Oklahoma Decouples From Trump Tax Deduction Plan

Daily Tax Report: State provides authoritative coverage of state and local tax developments across the 50 U.S. states and the District of Columbia, tracking legislative and regulatory updates,...

By Paul Stinson

Gov. Mary Fallin (R) May 12 signed final legislation making Oklahoma among the first states to decouple from the federal tax code in the wake of President Donald Trump’s tax reform proposal.

The new law freezes the state’s standard deduction at $6,350 for single filers, $12,700 for married filers and $9,350 for head of household.

The Oklahoma Senate passed the bill ( H.B. 2348) May 4 by a 39-6 tally, after House passage May 2 by a 51-44 score.

Trump’s tax plan—a list of bullet points released April 26—calls for doubling the federal standard deduction, which is typically used by low- and middle-income earners who don’t itemize their deductions. Trump’s plan also would cut the top income-tax rate to 35 percent from 39.6 percent, and would eliminate the state and local tax deduction.

The Oklahoma legislation is forecast to add $4.4 million and $14.5 million, respectively, to state coffers in fiscal years 2018 and 2019, according to a May 2 fiscal analysis. It was authored by Appropriations & Budget Committee Chairwoman Leslie Osborn (R).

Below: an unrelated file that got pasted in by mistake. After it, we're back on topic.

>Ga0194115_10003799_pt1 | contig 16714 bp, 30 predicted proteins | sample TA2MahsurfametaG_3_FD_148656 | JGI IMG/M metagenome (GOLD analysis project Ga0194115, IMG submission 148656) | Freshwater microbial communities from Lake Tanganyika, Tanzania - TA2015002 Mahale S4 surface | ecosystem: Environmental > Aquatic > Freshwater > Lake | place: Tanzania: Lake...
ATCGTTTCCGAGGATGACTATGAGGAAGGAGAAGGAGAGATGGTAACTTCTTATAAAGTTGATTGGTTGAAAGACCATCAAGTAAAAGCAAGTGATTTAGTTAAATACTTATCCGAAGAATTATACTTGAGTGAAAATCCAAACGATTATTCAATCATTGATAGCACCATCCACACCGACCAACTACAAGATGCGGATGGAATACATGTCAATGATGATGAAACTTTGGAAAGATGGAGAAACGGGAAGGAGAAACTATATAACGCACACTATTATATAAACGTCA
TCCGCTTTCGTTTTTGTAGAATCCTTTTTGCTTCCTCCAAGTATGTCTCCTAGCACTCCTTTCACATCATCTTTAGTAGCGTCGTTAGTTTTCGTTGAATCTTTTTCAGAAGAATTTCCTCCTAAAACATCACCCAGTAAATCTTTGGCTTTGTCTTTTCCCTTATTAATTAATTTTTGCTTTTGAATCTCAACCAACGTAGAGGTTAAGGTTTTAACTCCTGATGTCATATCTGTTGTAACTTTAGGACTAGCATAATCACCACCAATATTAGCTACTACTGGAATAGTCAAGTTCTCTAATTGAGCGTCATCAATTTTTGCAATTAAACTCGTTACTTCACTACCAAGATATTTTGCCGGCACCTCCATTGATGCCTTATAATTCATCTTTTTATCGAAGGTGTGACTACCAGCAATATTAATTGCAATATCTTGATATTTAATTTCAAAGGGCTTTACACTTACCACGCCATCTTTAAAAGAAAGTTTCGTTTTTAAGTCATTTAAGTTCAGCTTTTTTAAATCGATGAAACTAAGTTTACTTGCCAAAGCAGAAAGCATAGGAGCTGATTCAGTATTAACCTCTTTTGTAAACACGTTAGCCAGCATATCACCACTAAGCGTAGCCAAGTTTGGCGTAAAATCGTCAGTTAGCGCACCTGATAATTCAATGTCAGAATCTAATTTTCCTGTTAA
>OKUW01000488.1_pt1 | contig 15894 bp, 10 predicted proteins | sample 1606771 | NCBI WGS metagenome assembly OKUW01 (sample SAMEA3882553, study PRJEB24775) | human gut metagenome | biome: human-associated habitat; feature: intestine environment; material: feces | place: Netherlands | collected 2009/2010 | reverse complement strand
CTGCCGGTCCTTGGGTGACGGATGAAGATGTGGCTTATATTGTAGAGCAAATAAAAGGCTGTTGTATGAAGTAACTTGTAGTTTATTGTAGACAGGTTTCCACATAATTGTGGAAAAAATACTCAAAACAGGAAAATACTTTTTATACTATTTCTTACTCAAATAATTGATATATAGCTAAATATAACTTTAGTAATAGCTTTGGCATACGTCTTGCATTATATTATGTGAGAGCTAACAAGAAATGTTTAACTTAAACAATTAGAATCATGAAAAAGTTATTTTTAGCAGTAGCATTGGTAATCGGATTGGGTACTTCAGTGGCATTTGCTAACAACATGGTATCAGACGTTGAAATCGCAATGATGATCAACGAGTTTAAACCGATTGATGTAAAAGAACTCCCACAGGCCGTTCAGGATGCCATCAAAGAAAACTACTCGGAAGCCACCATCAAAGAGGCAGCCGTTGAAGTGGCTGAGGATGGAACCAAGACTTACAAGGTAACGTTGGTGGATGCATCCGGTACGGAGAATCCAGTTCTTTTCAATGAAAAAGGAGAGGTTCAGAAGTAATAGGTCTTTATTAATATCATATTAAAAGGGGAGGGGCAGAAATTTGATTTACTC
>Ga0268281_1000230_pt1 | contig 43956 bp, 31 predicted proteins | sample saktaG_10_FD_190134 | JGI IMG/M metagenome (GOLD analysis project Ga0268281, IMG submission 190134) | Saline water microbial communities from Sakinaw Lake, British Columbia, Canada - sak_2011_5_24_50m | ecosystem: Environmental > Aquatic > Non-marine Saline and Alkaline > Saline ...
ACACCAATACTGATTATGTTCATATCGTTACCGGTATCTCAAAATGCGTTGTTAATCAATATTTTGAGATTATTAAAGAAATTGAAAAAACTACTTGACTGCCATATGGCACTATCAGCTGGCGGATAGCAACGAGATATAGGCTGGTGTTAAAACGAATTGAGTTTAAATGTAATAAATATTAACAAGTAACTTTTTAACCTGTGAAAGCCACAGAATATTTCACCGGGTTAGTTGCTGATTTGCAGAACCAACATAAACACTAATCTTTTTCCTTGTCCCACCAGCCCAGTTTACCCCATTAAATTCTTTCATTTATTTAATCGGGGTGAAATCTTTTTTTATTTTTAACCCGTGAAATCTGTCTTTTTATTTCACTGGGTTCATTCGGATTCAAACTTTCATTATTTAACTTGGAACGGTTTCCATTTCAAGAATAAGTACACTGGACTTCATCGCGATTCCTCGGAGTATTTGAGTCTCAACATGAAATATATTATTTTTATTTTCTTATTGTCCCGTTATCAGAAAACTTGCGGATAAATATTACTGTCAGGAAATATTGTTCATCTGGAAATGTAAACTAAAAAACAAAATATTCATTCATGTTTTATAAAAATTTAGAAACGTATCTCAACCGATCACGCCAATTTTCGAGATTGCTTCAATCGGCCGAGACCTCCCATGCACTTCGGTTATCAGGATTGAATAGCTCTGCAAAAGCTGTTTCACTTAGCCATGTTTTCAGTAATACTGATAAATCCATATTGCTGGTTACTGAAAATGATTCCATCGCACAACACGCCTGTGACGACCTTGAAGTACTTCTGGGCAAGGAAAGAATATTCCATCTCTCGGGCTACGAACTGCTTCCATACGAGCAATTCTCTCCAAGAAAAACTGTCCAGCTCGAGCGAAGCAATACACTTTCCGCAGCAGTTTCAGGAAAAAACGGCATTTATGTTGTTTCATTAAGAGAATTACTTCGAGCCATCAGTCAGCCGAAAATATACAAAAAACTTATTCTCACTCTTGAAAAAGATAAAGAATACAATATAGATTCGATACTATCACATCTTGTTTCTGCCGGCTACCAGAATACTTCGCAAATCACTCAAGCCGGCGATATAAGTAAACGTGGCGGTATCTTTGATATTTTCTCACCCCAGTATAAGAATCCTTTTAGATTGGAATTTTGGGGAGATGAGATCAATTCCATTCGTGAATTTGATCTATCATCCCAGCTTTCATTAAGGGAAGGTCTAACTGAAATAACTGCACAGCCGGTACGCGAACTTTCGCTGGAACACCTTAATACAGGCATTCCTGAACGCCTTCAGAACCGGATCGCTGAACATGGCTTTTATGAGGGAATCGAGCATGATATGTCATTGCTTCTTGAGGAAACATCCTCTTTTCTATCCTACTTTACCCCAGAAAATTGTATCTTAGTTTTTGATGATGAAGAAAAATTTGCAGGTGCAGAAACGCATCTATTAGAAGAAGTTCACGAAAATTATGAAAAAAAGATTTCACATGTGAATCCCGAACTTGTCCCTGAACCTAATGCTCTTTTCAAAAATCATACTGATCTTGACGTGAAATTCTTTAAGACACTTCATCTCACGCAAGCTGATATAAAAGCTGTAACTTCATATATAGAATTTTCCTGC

Oklahoma Democrats have criticized the legislation for siding with the wealthy rather than working-class Oklahomans.

“If H.B. 2348 is enacted and Trump’s proposal is adopted, Oklahomans who don’t itemize will lose a substantial tax benefit,” the Oklahoma Democratic Caucus said in a news release following House passage.

Sport Ticket Fees

The governor also signed May 12 a measure adding fees to Oklahoma professional sporting event tickets, including the National Basketball Association’s Oklahoma City Thunder.

The new law establishes a fee on the initial sale of tickets to professional sporting events involving basketball, baseball, football, arena football, soccer and ice hockey.

Effective July 1, the legislation adds a $1 fee for tickets priced under $50. A $2 fee would apply for tickets priced in excess of $50.

The measure is expected to add $2.6 million to the state’s general revenue, according to a May 2 research analysis conducted by the Oklahoma Tax Commission.

The bill ( H.B. 2361) cleared the Senate in a 32-12 vote May 4 after winning the House May 2 by a 69-20 tally. It was also authored by Osborn.

End to Fuel Discount

In addition, Fallin signed into law a bill eliminating a discount on motor fuel taxes for eligible purchasers beginning July 2022.

Currently, purchasers pay 98.4 and 98.1 percent of taxes due on gasoline and diesel fuel.

The measure is expected to yield a net positive for revenue for fiscal year 2023, according to the Oklahoma Tax Commission.

Osborn’s H.B. 2358 cleared the Senate in a 45-0 vote May 4 after winning the House May 2 by a 51-44 score.

To contact the reporter on this story: Paul Stinson in Austin, Texas at pstinson@bna.com

To contact the editor responsible for this story: Ryan C. Tuck at rtuck@bna.com

For More Information

Text of H.B. 2348 is at http://src.bna.com/oES.Text of H.B. 2361 is at http://src.bna.com/oHf.Text of H.B. 2358 is at http://src.bna.com/oHh.

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